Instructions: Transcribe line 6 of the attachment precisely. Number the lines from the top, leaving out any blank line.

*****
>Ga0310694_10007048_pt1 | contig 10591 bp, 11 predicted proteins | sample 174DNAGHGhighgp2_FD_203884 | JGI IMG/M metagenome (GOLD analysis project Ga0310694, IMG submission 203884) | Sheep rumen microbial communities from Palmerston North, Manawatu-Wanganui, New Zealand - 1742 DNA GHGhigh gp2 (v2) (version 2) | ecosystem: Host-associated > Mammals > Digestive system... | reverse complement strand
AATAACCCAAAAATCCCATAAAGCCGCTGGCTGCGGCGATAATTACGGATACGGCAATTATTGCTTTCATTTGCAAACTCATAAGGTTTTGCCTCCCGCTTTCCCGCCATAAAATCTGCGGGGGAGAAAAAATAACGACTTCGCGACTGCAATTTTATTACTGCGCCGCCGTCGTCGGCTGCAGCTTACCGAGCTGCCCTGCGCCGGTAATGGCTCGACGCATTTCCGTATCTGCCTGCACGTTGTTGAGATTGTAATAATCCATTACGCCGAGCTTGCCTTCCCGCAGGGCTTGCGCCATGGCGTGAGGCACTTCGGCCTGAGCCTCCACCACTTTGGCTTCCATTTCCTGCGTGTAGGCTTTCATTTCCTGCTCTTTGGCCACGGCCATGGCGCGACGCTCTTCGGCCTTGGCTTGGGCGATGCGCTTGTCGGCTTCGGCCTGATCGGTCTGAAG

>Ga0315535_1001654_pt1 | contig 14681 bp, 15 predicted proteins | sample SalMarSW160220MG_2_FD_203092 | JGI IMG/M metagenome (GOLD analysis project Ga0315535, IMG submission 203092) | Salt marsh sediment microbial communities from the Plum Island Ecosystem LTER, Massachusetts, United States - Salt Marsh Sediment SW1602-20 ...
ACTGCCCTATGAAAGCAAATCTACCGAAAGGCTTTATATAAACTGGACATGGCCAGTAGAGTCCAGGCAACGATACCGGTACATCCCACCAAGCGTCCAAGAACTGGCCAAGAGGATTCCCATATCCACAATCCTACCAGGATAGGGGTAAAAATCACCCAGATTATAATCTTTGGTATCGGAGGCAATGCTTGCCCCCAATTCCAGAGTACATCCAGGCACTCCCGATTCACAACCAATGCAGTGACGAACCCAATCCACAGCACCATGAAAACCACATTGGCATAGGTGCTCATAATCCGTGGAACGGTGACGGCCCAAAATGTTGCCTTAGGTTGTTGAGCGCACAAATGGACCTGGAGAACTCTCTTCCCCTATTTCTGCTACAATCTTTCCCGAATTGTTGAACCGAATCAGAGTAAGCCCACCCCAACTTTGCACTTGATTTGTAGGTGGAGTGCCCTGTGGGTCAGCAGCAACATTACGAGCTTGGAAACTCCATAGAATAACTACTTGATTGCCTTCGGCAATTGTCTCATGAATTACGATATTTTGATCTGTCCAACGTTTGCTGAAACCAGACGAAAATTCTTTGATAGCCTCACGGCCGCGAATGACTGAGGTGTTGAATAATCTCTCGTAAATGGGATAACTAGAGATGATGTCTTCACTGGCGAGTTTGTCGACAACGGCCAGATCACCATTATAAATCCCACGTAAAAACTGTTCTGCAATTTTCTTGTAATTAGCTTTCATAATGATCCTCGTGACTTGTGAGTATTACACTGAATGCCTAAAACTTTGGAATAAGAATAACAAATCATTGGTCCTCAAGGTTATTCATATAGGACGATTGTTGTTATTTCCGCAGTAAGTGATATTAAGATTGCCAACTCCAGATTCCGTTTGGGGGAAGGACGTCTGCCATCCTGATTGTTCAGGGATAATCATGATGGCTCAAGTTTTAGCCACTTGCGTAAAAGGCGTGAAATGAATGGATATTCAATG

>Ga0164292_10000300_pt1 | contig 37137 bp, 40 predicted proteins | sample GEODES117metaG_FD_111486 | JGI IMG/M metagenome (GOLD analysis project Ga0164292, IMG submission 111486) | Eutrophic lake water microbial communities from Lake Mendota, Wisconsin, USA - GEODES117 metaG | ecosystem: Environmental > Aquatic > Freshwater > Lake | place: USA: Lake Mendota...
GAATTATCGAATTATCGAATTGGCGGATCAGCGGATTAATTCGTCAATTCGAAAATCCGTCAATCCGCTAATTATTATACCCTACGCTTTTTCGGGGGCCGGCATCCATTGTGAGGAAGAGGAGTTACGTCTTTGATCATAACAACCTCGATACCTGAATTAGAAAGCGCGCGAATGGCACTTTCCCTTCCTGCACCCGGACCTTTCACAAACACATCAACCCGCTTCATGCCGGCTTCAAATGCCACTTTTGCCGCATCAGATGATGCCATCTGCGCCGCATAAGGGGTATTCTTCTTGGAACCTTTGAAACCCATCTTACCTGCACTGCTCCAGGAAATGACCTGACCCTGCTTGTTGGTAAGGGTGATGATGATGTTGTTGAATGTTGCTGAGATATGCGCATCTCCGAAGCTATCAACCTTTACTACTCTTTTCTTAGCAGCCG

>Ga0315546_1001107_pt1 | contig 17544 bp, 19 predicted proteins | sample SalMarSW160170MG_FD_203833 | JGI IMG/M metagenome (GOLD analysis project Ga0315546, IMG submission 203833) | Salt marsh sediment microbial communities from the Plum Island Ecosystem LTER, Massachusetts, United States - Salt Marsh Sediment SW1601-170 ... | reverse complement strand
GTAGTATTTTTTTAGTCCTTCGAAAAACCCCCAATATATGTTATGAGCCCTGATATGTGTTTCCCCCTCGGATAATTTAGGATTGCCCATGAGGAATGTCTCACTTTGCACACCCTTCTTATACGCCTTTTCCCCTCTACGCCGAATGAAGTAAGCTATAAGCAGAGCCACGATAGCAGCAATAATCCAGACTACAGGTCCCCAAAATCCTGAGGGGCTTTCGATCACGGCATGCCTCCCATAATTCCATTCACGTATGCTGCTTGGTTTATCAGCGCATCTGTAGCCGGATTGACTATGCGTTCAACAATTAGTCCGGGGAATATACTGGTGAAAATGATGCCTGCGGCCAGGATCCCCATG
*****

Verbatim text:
GAATTATCGAATTATCGAATTGGCGGATCAGCGGATTAATTCGTCAATTCGAAAATCCGTCAATCCGCTAATTATTATACCCTACGCTTTTTCGGGGGCCGGCATCCATTGTGAGGAAGAGGAGTTACGTCTTTGATCATAACAACCTCGATACCTGAATTAGAAAGCGCGCGAATGGCACTTTCCCTTCCTGCACCCGGACCTTTCACAAACACATCAACCCGCTTCATGCCGGCTTCAAATGCCACTTTTGCCGCATCAGATGATGCCATCTGCGCCGCATAAGGGGTATTCTTCTTGGAACCTTTGAAACCCATCTTACCTGCACTGCTCCAGGAAATGACCTGACCCTGCTTGTTGGTAAGGGTGATGATGATGTTGTTGAATGTTGCTGAGATATGCGCATCTCCGAAGCTATCAACCTTTACTACTCTTTTCTTAGCAGCCG